But I digress; back to Batman. Of course, Colorado was on our minds as we entered the multiplex last night. We got there a half-hour early, and the theater was already 3/4 full. There were no open spaces left in the stadium seating, so we had to sit in the fourth row of the ones down on the floor. Manfrengensen pointed to the exit door, which is something he has never done at the movies before, and we talked about how that guy must have bought a ticket, gone in and propped the door open before going out and getting his weapons from the car.
The lights went down and the movie started, after about a dozen previews for others. And right out of the gate, I was cringing at the violence. Mind you, I don’t think that violence in movies is the cause of shootings like these. Lots of rational people see movies like this one and don’t go out and shoot people, so there’s definitely something wrong with the people who do, not the culture itself. But the film still made me feel…I don’t know…uncomfortable.
There’s a lot of shooting and automatic weaponry in the film. There’s also a lot of hand-to-hand combat, complete with extra-loud sound effects of bones crushing on every hit. I wonder…which bones are they implying are being crushed? Are they the bones in the hands of the puncher, or in the bodies of those being punched? Either way, the fight scenes are too long. How many times can one punch with a broken hand? I doubt it would be too many. Even for Bane.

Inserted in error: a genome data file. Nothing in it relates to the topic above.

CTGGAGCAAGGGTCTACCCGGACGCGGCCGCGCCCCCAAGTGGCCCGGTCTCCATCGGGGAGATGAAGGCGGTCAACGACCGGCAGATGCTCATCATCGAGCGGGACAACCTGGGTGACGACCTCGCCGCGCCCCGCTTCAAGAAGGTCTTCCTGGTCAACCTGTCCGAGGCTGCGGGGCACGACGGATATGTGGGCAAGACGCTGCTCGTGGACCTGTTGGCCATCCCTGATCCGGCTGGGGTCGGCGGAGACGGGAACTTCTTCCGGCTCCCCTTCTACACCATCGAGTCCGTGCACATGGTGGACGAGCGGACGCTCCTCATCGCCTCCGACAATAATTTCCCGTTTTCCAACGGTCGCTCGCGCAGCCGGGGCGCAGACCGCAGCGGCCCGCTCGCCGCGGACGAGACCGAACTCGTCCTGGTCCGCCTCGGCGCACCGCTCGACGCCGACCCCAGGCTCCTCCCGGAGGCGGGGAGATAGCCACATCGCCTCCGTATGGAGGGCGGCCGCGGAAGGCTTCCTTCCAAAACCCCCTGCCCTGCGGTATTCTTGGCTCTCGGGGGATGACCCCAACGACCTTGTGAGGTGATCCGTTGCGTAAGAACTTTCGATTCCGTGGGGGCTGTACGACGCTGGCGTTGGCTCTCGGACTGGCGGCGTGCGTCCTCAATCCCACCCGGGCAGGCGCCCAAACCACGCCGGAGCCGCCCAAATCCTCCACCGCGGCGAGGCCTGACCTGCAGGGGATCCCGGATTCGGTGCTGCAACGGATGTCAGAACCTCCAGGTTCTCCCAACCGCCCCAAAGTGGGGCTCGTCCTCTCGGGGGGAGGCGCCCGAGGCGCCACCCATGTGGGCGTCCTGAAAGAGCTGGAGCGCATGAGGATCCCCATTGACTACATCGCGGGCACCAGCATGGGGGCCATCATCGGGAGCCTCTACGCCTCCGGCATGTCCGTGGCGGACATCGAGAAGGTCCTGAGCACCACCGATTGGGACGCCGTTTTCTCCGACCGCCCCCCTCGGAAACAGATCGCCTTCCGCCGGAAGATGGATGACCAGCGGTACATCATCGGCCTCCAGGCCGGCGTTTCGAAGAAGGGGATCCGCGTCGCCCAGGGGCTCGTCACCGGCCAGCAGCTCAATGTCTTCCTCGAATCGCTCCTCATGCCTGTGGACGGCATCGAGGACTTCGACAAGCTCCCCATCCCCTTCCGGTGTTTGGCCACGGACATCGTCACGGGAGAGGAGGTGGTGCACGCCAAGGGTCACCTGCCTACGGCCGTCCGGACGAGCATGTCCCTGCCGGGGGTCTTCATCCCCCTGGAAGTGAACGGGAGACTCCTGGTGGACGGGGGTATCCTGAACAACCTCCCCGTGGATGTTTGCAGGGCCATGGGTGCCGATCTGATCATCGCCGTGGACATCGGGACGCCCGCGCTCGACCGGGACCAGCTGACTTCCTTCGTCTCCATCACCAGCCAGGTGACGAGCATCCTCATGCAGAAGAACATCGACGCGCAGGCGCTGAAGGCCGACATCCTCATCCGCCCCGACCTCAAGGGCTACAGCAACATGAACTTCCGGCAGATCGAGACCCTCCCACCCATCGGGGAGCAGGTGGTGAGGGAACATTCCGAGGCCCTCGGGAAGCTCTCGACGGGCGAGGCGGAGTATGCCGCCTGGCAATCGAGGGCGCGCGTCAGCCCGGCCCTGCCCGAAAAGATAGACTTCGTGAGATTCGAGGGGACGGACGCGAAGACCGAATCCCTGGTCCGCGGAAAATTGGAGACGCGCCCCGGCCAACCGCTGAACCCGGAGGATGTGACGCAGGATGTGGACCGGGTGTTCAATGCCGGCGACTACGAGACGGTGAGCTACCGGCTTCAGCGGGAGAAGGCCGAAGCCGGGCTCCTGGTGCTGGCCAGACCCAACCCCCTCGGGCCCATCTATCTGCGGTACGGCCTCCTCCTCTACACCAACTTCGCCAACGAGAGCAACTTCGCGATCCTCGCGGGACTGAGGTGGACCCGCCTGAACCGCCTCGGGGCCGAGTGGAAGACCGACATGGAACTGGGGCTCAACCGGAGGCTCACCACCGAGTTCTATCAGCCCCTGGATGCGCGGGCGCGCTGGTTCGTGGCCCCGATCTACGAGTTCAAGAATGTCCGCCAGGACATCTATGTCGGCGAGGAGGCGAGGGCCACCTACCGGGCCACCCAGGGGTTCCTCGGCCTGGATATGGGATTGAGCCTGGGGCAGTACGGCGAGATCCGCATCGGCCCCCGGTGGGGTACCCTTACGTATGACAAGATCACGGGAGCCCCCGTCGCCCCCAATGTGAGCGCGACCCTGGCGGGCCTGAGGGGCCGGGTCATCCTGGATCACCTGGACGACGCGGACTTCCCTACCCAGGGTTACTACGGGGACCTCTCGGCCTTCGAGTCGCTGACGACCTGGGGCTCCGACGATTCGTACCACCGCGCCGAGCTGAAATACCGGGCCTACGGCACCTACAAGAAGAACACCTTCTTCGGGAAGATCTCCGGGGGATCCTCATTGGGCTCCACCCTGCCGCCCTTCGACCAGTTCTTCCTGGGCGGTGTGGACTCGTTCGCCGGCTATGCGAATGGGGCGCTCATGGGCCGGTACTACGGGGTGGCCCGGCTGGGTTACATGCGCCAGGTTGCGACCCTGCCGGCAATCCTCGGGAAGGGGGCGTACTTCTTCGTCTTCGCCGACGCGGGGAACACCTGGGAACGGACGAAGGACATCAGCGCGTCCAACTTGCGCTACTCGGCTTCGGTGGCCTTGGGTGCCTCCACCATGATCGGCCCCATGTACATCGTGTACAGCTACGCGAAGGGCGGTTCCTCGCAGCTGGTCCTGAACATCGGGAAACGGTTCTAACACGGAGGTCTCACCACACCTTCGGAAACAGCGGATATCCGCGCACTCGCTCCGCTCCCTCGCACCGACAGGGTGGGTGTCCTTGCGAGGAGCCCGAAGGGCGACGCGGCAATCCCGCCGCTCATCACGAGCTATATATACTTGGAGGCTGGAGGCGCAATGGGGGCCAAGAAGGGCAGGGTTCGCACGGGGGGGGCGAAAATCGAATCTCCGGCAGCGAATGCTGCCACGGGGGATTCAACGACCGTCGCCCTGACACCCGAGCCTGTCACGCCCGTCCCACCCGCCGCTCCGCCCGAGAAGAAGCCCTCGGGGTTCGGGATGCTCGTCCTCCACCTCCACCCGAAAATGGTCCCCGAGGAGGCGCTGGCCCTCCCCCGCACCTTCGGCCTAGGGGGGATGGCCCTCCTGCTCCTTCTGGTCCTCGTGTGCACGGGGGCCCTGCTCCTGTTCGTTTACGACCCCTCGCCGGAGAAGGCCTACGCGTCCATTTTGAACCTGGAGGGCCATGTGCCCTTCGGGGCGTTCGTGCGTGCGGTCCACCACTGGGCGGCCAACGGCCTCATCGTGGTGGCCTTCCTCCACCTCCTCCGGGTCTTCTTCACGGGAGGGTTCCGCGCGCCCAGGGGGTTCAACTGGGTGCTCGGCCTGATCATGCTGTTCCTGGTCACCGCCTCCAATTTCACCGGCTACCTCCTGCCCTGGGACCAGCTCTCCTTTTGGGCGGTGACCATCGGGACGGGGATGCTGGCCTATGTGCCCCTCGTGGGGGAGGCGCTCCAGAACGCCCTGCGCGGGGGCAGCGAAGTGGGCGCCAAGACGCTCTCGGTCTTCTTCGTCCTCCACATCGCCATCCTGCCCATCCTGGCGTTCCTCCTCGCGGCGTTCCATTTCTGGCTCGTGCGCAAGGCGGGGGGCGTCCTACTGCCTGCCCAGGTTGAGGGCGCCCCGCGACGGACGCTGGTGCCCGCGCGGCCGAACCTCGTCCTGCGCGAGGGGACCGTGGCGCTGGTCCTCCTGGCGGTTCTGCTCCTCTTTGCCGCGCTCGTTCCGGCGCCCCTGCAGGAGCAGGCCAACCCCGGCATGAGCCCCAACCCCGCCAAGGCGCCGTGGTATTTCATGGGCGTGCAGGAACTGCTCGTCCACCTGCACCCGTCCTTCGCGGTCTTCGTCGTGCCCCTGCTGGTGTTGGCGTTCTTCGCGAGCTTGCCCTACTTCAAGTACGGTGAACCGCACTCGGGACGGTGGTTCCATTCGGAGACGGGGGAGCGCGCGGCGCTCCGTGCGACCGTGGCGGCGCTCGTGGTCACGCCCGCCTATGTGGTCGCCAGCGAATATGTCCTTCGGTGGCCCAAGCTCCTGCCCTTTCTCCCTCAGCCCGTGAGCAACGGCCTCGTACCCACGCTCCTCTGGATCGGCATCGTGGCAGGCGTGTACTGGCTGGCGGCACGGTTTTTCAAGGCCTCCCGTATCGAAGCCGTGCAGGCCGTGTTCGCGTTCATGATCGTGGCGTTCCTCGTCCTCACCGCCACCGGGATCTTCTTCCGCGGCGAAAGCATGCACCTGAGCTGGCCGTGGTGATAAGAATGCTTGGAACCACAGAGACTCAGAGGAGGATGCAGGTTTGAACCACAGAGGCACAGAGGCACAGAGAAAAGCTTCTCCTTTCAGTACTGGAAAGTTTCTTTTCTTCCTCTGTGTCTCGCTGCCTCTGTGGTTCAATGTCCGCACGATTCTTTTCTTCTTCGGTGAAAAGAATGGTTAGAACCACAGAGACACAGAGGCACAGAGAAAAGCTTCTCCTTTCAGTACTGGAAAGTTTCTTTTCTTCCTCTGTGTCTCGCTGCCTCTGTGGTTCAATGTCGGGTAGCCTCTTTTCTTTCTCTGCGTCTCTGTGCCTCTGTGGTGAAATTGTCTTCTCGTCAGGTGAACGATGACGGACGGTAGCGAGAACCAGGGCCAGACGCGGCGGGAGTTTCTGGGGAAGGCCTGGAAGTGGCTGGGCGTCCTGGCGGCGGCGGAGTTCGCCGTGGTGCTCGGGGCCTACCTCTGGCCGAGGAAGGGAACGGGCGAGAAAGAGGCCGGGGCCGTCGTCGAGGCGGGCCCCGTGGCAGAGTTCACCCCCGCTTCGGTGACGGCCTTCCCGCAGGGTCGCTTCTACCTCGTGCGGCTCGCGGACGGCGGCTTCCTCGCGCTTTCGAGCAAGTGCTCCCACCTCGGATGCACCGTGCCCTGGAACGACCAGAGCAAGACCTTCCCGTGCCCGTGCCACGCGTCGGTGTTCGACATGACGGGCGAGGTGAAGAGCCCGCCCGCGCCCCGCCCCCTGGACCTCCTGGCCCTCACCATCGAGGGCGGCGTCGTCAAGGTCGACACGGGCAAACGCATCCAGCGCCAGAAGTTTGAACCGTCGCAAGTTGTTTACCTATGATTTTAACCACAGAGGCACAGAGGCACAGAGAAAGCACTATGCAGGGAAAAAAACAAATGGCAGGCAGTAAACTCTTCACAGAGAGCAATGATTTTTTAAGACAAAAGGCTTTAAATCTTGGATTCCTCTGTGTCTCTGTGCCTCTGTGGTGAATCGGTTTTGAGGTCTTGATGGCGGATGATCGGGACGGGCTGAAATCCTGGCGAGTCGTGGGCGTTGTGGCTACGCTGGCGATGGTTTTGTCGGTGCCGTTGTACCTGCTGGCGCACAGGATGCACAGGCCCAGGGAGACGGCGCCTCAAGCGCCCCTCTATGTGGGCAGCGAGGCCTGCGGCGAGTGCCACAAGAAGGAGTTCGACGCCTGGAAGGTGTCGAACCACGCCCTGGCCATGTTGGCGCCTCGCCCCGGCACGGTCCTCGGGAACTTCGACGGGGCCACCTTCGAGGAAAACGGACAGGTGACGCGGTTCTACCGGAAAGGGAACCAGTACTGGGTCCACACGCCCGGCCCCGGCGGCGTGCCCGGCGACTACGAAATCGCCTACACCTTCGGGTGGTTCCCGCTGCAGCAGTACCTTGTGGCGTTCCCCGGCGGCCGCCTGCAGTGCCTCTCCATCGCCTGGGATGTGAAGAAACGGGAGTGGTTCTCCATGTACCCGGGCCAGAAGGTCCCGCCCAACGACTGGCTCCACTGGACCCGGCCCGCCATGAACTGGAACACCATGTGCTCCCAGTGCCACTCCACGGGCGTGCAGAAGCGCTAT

The movie is dark. Darker than any of the others in the series. There’s corruption, cowardice, degradation, nuclear weaponry. The entire infrastructure of the city is destroyed. The one percent get pulled from their homes and thrown out into the streets. There are times when Bane is still unintelligible. And for a Batman movie, there’s nowhere near enough Batman in it. Not enough Batman, and too much Matthew Modine. Why did we need Matthew Modine exactly?
And don’t even get me started on Anne Hathaway’s skin-tight Cat Woman costume and the way they had her ride the Bat Cycle with her rounded can in the air.
Plus, can I tell you something else? Edna Mode has ruined Batman for me. The whole time he’s fighting Bane, punch after bone-crushing punch, I’m thinking, are you kidding me, Bane? Just grab that cape and pull! That would be the end of that.